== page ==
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Impossible things happen every day

Impossible things happen every day

 As I write this, it’s nearly 11 pm, and Janey is wide awake.  Not an uncommon thing, to be sure, and I’m pretty sure she’s not going to sleep at all tonight.  We’ve learned to tell, over the years, if it’s going to be a sleeping night or not.  

What I’ve been thinking about a lot over this past month is how Janey’s kind of sleep issues just are not much addressed in any kind of sleep advice I’ve ever read.  And I think that’s because sleep experts, or parenting experts, or autism experts, unless they have a child themselves with Janey’s kind of sleep problems, just don’t believe us as parents.  

And it’s not just sleep, I’ve realized over the years.  I don’t think the experts believe how much the wrong food can affect Janey.  I don’t think they believe that she can know so many words but be able to express herself verbally in such a limited way.  I don’t think they believe that it is impossible to fully toilet train her.  I don’t think they believe she can show physical illness in the ways she can.  I don’t think they believe the extremes.  

Or if they do, they don’t know what to do with the kind of extremes we as parents deal with.  It’s easier to just discount what we are telling them and dealing with than to accept there might be areas they aren’t up to helping with.

With the sleep—Janey can and has literally gone 3 nights with a total of 4 hours of sleep.  Not per night—TOTAL over the three days and three nights.  And she can still function—in fact, can still be jumping up and down and giddy on day three.  This happened over Christmas break, and it’s happened before.  Before the break, we saw the other extreme—a two week period where Janey slept pretty much all day and night.  She came home from school and went to sleep, she woke up enough to sleepily go to school, she slept off and on there, she came home from school, ate a lot, and went to sleep again.  We tried near the end of these 2 weeks to talk to her pediatrician, to see her, but before that was possible (with the COVID surge, sleep issues are a low priority), the spell was over.  It was like she decided to catch up on all the lost sleep of many months, and once she did, she went back to little sleep.

With words and speech—I don’t think any speech expert has ever really gotten what I’ve tried to explain about Janey.  She has the words, in her head.  But she can’t access them easily.  One of the only ways I know she DOES have the words is the rare time I’ve caught her in exactly the right mood to do flash cards.  I ask her if she wants to, and if she does, she will name things that amaze me.  Recently, she identified a swan, broccoli, a lime, a skyscraper, a slug, a person crocheting—all within about a minute, all words I’ve never once heard her say before.  But the advice I’ve gotten or read to encourage speech never addresses how to help her retrieve the words she knows.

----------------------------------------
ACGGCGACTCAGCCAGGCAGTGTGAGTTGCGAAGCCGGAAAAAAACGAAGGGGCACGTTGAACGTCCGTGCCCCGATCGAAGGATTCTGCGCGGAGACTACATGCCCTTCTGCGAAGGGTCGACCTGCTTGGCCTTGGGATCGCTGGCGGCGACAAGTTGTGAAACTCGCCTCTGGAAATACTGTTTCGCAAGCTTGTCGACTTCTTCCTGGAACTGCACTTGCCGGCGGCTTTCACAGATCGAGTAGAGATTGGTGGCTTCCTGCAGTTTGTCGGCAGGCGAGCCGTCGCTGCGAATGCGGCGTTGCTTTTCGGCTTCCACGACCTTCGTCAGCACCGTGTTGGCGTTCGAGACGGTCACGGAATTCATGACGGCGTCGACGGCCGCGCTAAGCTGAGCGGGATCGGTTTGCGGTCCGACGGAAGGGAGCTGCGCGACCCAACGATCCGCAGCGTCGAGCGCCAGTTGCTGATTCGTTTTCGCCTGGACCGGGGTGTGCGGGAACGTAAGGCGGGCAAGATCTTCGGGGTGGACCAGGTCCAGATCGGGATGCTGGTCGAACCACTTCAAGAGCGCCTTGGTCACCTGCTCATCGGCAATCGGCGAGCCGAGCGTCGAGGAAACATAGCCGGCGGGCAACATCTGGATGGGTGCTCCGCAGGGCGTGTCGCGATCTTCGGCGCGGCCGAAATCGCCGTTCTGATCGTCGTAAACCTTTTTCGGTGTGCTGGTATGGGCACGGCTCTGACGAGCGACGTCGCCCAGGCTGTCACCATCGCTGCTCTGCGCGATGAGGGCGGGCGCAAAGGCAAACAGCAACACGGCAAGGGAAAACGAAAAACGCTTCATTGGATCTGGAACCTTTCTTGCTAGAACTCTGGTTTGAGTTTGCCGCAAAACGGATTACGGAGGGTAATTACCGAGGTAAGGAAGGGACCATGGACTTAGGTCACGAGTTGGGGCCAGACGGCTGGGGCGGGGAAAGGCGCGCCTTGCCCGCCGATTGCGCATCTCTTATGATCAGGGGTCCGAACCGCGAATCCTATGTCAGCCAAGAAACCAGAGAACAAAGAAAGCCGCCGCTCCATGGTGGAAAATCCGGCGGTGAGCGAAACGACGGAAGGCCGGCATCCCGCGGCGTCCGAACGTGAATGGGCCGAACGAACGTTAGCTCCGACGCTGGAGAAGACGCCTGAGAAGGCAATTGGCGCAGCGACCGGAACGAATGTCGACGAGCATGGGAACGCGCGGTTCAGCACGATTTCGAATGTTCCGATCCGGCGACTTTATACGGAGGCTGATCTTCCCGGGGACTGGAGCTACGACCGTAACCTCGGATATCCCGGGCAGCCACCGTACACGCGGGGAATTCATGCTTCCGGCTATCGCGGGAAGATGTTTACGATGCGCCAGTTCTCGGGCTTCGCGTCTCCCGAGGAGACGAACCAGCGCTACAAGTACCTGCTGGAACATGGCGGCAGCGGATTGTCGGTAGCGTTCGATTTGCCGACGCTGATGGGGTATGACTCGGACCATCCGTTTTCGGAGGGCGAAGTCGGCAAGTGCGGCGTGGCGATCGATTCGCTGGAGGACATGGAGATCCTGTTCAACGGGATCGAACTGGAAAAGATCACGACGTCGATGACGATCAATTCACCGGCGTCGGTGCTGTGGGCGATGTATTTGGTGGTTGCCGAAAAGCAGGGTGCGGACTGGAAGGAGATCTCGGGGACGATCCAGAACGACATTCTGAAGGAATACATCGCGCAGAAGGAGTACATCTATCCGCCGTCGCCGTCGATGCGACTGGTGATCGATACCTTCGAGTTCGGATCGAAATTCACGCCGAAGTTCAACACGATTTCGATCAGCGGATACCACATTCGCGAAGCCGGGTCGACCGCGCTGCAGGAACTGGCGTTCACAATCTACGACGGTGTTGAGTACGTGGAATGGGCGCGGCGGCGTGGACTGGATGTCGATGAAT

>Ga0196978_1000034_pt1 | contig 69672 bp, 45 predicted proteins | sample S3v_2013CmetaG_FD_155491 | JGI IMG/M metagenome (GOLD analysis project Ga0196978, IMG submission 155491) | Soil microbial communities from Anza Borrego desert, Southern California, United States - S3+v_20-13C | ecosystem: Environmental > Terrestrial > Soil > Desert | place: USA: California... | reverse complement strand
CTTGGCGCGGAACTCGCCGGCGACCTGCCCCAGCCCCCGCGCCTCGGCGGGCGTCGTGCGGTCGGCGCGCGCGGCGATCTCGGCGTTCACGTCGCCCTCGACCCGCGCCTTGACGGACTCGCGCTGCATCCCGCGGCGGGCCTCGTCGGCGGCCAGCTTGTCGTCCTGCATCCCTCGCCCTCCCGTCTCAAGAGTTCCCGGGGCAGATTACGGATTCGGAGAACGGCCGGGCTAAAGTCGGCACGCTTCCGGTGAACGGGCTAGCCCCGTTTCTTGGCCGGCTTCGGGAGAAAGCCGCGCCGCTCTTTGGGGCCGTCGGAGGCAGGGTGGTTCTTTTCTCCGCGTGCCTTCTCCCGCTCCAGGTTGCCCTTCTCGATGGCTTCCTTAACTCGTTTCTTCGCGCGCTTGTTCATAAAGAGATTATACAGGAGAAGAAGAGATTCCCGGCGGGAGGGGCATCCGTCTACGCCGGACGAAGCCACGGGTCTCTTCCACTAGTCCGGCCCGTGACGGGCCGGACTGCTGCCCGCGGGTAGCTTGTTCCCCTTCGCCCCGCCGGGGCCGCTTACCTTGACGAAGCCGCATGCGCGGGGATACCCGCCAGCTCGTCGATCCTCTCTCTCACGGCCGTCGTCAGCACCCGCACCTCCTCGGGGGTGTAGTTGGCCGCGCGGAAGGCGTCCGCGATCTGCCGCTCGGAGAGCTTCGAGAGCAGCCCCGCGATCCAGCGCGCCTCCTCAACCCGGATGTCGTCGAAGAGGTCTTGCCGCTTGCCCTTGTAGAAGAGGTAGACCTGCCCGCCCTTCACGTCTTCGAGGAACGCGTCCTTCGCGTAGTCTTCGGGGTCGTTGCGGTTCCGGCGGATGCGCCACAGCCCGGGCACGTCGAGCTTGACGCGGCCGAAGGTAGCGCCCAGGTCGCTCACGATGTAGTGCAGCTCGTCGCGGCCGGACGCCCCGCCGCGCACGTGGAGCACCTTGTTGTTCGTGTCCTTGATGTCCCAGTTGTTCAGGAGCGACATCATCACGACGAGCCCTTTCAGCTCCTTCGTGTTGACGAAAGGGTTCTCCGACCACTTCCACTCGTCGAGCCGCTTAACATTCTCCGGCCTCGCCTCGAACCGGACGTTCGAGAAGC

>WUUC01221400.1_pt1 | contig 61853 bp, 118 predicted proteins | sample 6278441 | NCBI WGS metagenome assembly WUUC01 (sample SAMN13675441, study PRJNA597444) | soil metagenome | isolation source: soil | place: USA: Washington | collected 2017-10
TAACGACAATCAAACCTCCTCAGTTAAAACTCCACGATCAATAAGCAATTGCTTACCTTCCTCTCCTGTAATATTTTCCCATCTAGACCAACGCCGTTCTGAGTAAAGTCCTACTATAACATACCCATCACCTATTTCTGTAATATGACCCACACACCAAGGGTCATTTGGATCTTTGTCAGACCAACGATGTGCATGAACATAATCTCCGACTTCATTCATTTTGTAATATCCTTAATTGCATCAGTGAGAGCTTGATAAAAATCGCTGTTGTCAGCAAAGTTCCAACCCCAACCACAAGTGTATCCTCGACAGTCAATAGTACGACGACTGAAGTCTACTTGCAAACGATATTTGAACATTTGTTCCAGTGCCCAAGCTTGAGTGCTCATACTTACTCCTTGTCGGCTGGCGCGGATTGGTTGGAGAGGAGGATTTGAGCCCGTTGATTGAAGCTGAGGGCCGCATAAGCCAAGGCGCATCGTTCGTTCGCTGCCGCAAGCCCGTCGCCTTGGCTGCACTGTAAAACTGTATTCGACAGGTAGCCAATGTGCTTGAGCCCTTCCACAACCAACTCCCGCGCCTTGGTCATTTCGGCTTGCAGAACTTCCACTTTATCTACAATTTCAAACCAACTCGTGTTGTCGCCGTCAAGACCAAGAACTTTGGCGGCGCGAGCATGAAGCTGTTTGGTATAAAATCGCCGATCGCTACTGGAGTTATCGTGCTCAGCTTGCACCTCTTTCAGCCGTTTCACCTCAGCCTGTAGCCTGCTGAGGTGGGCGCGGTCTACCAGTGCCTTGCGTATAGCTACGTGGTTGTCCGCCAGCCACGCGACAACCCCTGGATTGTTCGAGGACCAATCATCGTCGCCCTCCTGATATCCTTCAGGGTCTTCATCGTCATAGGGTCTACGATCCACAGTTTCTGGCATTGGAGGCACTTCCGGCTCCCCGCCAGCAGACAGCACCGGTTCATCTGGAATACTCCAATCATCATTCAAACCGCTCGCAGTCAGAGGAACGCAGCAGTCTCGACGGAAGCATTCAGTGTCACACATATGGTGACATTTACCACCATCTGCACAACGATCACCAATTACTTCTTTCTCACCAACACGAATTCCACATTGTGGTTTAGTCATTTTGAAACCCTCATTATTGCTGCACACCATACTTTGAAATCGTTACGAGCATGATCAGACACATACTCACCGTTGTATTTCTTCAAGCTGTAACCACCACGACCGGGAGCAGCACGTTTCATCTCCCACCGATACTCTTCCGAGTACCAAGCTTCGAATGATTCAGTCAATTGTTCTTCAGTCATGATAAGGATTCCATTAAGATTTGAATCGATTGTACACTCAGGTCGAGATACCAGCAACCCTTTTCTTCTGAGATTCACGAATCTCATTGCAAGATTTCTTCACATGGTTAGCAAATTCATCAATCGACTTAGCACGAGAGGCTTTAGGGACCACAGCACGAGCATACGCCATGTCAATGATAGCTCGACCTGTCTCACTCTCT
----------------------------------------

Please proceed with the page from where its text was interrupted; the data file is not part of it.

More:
And toilet training—that’s enough to set me off on a rant.  How is it that Janey has at several points been fully trained, only to lose the skill?  How is it that most of the time, she is trained at school but not at home?  Why does she often need what I’ll call a severe change in the night, when she’s been asleep?  You can write a hundred expert books of advice about motivation, about routine—those aren’t the issues here.  Believe me, if expert advice worked for Janey in that area, we’d have been done with this particular problem many years ago.

The example of Janey not lining up with what is said to be possible that most haunts me—Janey motionless in bed in the hospital.  A doctor shaking the bed.  Janey doesn’t move or make a sound, and the doctor says, almost with a chuckle, “well, she certainly doesn’t have peritonitis!”  But she did, as a result of an appendix that at that point had been ruptured for two days, and would be ruptured another day before finally, she had life saving emergency surgery.  But someone with peritonitis CAN’T keep from screaming and moving when their bed is shaken.  They just CAN’T—unless they do, as Janey did.

My fellow autism parents are reading this with their own lists in mind of the “impossible” things their beloved kids do or don’t do, I’m sure.  I’m preaching to the choir.  But why is it so very hard to get believed?  Is it because it’s easier to give advice based on what you think is true, not what some crazed parents is telling you is true?

This is why I try very hard to not discount what others might think, in all areas of life, to be impossible, insane, foolish.  I know what it’s like to be awake night after night caring for a child that can’t possibly not be sleeping, to be astonished by the words my minimally verbal child is saying with ease, to have a critically ill child not being treated promptly because she is reacting in an impossible way.  Listen to parents, especially when they are speaking for children that are impossibly complex.  I love you, my incredible Janey.

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